Telsa is reportedly developing its own AI chip for automated cars with AMD.
Sanjay Jha, CEO of GlobalFoundries, a spin-off of AMD, spilled the beans at its conference in Santa Clara, California, CNBC reports. GlobalFoundries later said Jha didn't mean to explicitly name Tesla as a partner, but was instead pointing to Tesla as an "example" of a company working with chipmakers.
But the presence of Jim Keller—former chip designer for Apple, AMD, and Honda—at Tesla has fueled speculation that Tesla and GlobalFoundries are indeed working together. A source for CNBC adds that Tesla has received samples of the first implementation of its AI processor and is running tests now.
Tesla's current vehicles use Nvidia GPUs to power its Autopilot self-driving system. By making its own chips, Tesla would be able control costs, something it will need to do to meet its CEO-imposed deadline of fully automated cars by 2019.
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Fully automated cars that match up to the Level 5 standard—i.e. no human input required to drive it—will need a lot of computing power in order to run cameras, spatial sensors, and mapping processes. And if they're going to be rolling off of the production lines at scale, they're going to have to be cheap, too.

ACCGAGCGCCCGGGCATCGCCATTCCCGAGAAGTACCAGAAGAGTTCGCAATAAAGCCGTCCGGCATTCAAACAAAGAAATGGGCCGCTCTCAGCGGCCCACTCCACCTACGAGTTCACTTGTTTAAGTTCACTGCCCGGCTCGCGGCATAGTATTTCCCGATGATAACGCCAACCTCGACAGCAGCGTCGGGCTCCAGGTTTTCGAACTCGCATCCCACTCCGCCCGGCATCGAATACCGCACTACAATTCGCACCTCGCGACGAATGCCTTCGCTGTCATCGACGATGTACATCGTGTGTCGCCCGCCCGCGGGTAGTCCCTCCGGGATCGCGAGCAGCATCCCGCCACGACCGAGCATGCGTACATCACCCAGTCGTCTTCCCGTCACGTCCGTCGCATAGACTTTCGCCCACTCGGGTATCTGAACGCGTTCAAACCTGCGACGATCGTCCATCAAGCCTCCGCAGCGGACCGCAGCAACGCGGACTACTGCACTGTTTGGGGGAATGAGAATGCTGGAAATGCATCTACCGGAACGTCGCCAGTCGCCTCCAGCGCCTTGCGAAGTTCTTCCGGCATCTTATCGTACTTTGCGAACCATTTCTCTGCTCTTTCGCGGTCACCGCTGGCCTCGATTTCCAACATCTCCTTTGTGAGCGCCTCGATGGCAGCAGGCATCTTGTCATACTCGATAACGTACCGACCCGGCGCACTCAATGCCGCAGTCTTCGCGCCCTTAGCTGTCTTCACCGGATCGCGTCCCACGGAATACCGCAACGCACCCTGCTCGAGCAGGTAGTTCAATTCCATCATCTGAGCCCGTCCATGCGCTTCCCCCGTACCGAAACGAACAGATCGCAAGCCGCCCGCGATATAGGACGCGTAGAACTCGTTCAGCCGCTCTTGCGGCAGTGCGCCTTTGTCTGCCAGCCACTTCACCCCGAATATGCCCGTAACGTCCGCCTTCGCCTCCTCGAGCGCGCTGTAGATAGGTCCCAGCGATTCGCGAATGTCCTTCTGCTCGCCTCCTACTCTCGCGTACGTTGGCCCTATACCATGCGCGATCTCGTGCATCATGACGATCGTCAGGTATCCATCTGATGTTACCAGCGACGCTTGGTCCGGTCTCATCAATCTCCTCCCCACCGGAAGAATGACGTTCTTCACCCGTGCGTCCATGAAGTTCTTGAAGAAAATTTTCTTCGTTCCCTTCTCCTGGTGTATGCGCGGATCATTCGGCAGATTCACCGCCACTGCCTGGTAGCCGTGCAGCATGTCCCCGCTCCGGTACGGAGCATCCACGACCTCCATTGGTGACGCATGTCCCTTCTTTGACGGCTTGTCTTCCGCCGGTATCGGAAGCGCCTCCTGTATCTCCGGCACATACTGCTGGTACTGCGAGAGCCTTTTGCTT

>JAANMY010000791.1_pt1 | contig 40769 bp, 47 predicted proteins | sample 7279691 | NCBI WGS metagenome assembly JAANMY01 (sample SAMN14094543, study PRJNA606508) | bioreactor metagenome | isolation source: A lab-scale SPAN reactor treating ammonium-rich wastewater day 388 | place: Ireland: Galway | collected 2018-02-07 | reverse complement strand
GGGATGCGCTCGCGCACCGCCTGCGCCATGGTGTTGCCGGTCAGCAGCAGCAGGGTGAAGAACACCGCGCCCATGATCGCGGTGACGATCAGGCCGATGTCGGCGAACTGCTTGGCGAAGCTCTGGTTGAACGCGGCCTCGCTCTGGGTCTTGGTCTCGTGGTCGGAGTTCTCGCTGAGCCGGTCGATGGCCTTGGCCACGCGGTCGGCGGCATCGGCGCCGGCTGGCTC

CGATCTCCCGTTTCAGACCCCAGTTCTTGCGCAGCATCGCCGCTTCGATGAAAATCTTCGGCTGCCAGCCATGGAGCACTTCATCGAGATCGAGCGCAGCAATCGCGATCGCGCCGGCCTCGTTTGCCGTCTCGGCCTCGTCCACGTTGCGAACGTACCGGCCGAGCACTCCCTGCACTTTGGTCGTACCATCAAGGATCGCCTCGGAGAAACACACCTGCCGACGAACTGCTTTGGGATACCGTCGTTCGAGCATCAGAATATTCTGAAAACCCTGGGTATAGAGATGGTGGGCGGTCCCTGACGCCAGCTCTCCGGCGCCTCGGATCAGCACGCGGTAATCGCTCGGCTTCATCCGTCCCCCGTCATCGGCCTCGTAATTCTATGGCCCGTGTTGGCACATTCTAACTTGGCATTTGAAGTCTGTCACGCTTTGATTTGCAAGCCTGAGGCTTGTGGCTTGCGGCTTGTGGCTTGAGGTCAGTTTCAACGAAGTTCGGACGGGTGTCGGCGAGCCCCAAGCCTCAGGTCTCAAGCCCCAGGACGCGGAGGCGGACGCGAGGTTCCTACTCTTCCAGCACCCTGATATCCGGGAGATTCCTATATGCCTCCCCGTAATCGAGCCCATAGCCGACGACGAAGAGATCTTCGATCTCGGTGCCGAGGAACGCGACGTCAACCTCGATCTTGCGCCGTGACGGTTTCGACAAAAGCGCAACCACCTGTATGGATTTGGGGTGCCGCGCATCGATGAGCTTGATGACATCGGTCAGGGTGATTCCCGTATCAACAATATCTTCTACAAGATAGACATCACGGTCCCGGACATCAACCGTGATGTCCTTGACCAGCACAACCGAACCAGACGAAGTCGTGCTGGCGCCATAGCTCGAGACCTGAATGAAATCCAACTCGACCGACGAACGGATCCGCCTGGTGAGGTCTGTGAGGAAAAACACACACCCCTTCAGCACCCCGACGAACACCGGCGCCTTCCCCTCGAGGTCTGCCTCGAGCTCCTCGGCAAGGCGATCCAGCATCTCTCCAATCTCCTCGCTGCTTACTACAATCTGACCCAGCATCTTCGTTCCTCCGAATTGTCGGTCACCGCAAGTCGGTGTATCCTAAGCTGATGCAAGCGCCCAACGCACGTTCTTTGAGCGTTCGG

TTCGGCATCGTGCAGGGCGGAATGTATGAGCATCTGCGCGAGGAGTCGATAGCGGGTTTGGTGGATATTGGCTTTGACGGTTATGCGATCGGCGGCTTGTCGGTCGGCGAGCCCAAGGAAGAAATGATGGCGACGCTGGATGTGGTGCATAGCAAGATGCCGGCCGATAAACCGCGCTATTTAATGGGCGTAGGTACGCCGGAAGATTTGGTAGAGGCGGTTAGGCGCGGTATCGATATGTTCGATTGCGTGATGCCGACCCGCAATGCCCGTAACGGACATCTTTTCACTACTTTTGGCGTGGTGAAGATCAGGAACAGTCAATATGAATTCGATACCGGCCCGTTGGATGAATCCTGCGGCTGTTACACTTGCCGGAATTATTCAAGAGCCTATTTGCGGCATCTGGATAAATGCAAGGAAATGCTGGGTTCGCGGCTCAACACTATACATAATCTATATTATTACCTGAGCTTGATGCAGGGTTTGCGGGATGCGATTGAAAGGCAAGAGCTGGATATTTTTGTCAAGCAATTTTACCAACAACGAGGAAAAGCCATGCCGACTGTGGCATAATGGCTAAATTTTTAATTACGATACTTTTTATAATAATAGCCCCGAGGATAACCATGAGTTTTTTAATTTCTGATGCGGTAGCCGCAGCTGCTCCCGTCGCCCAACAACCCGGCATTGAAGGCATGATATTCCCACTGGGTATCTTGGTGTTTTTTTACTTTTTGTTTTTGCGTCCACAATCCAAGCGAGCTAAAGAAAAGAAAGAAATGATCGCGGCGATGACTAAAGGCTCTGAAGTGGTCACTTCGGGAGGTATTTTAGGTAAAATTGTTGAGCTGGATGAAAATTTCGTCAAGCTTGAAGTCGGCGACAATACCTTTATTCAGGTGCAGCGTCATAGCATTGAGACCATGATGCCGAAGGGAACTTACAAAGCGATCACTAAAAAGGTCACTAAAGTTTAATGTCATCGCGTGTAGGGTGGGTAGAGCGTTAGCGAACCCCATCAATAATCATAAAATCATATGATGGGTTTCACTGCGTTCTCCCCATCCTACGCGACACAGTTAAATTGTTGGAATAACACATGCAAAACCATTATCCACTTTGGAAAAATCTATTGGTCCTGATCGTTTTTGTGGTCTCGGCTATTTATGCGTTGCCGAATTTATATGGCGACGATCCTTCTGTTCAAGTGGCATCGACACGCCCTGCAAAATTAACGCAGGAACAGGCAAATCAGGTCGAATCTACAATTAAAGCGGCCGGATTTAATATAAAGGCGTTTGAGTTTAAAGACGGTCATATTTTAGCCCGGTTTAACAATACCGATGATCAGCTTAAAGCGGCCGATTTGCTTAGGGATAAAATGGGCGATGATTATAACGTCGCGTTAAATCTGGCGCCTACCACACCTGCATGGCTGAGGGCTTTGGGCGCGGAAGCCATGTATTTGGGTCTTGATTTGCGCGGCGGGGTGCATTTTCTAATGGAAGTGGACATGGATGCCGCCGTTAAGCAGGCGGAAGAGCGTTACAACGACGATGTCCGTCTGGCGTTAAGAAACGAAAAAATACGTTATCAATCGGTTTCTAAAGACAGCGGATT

In February, GlobalFoundries VP of IoT Rajeev Rajan said his company's 22nm FDX process was instrumental in delivering the world's first insulator for an Advanced Driver Assistance Systems (ADAS) SoC, capable of handling "360-degree top view, road-sign recognition, lane departure warning, driver distraction warning, blind spot detection, surround vision, flicker mitigation for digital mirroring, pedestrian detection, cruise control and emergency braking."
While ADAS SoC's are not new, the key thing here is the costs savings. At CES 2017, Alain Mutricy, senior vice president for product management at GlobalFoundries, said the 22nm FDX process delivers similar performance to an advanced 14nm FinFET non-planar transistor at the cost of a more basic 28nm planar.